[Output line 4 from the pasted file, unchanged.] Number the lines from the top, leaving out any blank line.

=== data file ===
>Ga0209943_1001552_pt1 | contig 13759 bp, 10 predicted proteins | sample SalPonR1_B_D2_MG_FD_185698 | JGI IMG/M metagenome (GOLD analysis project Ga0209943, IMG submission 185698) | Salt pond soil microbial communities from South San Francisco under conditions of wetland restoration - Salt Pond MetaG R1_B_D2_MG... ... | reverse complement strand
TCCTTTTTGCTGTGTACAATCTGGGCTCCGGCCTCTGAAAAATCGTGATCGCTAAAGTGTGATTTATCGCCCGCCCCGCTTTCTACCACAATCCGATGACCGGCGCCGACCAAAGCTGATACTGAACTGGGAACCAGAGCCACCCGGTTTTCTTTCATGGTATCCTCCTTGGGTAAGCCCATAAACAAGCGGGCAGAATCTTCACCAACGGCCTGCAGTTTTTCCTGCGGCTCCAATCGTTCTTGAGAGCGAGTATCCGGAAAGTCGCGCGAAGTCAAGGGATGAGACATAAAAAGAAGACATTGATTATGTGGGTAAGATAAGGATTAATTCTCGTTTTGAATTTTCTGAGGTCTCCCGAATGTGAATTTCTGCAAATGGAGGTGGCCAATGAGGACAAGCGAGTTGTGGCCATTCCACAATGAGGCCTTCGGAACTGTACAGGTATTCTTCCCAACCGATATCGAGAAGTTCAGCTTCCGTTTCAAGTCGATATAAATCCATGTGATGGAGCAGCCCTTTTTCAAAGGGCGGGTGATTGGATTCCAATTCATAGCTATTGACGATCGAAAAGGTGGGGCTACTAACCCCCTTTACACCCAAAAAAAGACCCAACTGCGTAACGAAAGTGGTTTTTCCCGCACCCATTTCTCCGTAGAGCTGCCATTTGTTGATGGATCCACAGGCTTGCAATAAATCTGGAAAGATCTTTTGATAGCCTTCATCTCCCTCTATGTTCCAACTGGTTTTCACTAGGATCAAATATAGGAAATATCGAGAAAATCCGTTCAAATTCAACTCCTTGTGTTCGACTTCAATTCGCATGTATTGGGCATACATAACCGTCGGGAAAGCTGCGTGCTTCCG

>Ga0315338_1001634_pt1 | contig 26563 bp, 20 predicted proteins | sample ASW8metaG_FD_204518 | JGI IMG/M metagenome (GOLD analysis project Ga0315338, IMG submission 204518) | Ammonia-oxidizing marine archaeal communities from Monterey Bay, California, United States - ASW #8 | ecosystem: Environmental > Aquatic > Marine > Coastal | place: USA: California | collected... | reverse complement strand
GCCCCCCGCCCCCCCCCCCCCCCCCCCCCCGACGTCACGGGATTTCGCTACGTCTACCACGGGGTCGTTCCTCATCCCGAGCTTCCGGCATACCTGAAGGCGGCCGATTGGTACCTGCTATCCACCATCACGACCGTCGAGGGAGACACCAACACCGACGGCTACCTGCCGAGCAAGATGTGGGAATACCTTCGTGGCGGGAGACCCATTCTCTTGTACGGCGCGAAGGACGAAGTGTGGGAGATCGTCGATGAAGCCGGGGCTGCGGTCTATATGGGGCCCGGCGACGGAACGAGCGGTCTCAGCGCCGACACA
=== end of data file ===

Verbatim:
GCCCCCCGCCCCCCCCCCCCCCCCCCCCCCGACGTCACGGGATTTCGCTACGTCTACCACGGGGTCGTTCCTCATCCCGAGCTTCCGGCATACCTGAAGGCGGCCGATTGGTACCTGCTATCCACCATCACGACCGTCGAGGGAGACACCAACACCGACGGCTACCTGCCGAGCAAGATGTGGGAATACCTTCGTGGCGGGAGACCCATTCTCTTGTACGGCGCGAAGGACGAAGTGTGGGAGATCGTCGATGAAGCCGGGGCTGCGGTCTATATGGGGCCCGGCGACGGAACGAGCGGTCTCAGCGCCGACACA